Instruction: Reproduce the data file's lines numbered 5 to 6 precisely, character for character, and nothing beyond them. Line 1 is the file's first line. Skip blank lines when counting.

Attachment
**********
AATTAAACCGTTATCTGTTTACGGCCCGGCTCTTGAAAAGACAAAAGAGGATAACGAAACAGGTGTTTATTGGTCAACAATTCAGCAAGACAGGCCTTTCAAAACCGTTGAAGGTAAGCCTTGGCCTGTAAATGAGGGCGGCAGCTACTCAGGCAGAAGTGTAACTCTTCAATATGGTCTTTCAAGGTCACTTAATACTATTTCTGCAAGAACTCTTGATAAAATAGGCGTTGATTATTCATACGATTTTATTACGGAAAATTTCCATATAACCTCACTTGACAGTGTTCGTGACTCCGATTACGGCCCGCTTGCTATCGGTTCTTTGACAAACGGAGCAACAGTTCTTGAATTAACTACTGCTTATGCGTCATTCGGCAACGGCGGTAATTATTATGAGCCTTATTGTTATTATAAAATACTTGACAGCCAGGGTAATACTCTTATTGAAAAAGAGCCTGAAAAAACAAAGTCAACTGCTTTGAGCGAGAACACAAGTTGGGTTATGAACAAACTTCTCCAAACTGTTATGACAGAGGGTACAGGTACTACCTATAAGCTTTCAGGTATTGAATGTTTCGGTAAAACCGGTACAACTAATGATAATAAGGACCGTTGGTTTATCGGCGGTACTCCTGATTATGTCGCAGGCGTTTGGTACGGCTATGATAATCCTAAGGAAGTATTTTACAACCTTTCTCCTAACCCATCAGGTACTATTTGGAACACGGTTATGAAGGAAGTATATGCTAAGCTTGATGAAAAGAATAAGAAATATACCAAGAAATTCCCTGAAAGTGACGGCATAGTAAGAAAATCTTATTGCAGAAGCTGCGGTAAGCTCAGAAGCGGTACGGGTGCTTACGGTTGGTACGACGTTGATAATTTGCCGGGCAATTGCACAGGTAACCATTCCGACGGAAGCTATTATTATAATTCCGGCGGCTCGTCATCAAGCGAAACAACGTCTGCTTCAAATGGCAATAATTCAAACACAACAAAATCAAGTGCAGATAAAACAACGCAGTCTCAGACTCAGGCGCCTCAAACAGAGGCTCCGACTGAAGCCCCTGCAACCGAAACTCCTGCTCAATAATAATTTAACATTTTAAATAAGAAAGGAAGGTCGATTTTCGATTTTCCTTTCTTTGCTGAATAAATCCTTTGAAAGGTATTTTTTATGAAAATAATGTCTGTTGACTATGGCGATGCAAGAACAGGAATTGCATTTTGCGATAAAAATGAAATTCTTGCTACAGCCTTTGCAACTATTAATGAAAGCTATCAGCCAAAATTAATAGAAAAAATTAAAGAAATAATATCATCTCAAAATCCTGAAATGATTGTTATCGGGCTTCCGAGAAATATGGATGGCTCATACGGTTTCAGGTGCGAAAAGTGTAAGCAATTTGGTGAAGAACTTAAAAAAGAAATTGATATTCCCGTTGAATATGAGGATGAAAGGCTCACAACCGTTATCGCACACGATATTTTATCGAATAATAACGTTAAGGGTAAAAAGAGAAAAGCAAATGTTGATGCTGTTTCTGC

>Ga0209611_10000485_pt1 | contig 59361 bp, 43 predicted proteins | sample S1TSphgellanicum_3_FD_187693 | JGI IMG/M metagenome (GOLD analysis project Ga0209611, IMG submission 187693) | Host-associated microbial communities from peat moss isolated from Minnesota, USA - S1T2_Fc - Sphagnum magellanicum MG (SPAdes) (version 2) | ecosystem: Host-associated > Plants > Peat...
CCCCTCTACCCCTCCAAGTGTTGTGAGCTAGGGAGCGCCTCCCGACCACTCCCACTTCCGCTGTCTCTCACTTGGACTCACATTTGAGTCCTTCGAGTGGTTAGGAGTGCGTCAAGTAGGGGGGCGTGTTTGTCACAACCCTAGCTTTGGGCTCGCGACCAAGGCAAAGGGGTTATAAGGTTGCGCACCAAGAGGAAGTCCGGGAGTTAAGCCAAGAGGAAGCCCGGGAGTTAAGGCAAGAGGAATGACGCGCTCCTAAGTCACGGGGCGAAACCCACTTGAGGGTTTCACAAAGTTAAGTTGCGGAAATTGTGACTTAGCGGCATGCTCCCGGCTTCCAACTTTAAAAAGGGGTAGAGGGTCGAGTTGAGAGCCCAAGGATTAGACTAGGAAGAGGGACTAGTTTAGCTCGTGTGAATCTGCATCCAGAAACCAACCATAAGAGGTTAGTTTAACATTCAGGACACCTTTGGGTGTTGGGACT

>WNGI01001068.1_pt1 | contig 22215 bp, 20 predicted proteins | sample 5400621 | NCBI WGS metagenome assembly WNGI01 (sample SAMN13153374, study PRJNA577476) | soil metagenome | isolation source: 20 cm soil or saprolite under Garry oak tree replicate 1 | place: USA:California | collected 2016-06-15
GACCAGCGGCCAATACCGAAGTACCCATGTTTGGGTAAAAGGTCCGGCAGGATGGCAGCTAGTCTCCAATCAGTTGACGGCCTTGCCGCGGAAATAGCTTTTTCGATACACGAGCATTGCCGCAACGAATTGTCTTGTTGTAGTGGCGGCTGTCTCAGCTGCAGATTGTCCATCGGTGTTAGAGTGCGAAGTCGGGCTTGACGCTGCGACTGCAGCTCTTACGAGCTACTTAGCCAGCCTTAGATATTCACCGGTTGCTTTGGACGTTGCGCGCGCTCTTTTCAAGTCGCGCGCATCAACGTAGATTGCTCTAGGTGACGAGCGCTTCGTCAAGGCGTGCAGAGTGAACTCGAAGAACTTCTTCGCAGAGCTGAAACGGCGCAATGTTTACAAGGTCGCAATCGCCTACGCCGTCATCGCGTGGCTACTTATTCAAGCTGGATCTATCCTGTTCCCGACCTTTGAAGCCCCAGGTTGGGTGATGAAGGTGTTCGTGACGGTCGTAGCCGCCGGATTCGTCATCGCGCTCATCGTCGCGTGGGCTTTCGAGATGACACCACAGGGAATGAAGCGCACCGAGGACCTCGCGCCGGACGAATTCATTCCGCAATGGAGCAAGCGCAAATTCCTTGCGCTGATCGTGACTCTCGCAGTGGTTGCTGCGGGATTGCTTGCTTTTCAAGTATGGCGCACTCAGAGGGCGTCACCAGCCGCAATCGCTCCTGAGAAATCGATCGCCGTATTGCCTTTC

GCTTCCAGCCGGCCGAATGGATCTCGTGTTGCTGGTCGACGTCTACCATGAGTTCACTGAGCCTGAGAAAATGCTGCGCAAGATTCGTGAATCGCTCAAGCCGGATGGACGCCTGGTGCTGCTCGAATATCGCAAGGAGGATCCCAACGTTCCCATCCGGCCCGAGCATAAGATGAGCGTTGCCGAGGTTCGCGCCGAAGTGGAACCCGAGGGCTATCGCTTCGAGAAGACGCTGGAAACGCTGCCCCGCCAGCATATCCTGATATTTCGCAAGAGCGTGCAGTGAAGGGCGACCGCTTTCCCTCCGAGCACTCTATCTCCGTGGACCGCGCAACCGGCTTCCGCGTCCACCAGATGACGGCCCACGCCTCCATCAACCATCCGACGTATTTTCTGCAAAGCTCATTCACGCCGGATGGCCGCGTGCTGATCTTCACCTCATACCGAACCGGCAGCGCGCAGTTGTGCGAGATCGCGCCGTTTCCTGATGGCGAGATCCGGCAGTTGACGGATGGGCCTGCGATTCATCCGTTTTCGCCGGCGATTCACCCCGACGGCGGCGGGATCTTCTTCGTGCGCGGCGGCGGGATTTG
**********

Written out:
GACCAGCGGCCAATACCGAAGTACCCATGTTTGGGTAAAAGGTCCGGCAGGATGGCAGCTAGTCTCCAATCAGTTGACGGCCTTGCCGCGGAAATAGCTTTTTCGATACACGAGCATTGCCGCAACGAATTGTCTTGTTGTAGTGGCGGCTGTCTCAGCTGCAGATTGTCCATCGGTGTTAGAGTGCGAAGTCGGGCTTGACGCTGCGACTGCAGCTCTTACGAGCTACTTAGCCAGCCTTAGATATTCACCGGTTGCTTTGGACGTTGCGCGCGCTCTTTTCAAGTCGCGCGCATCAACGTAGATTGCTCTAGGTGACGAGCGCTTCGTCAAGGCGTGCAGAGTGAACTCGAAGAACTTCTTCGCAGAGCTGAAACGGCGCAATGTTTACAAGGTCGCAATCGCCTACGCCGTCATCGCGTGGCTACTTATTCAAGCTGGATCTATCCTGTTCCCGACCTTTGAAGCCCCAGGTTGGGTGATGAAGGTGTTCGTGACGGTCGTAGCCGCCGGATTCGTCATCGCGCTCATCGTCGCGTGGGCTTTCGAGATGACACCACAGGGAATGAAGCGCACCGAGGACCTCGCGCCGGACGAATTCATTCCGCAATGGAGCAAGCGCAAATTCCTTGCGCTGATCGTGACTCTCGCAGTGGTTGCTGCGGGATTGCTTGCTTTTCAAGTATGGCGCACTCAGAGGGCGTCACCAGCCGCAATCGCTCCTGAGAAATCGATCGCCGTATTGCCTTTC

GCTTCCAGCCGGCCGAATGGATCTCGTGTTGCTGGTCGACGTCTACCATGAGTTCACTGAGCCTGAGAAAATGCTGCGCAAGATTCGTGAATCGCTCAAGCCGGATGGACGCCTGGTGCTGCTCGAATATCGCAAGGAGGATCCCAACGTTCCCATCCGGCCCGAGCATAAGATGAGCGTTGCCGAGGTTCGCGCCGAAGTGGAACCCGAGGGCTATCGCTTCGAGAAGACGCTGGAAACGCTGCCCCGCCAGCATATCCTGATATTTCGCAAGAGCGTGCAGTGAAGGGCGACCGCTTTCCCTCCGAGCACTCTATCTCCGTGGACCGCGCAACCGGCTTCCGCGTCCACCAGATGACGGCCCACGCCTCCATCAACCATCCGACGTATTTTCTGCAAAGCTCATTCACGCCGGATGGCCGCGTGCTGATCTTCACCTCATACCGAACCGGCAGCGCGCAGTTGTGCGAGATCGCGCCGTTTCCTGATGGCGAGATCCGGCAGTTGACGGATGGGCCTGCGATTCATCCGTTTTCGCCGGCGATTCACCCCGACGGCGGCGGGATCTTCTTCGTGCGCGGCGGCGGGATTTG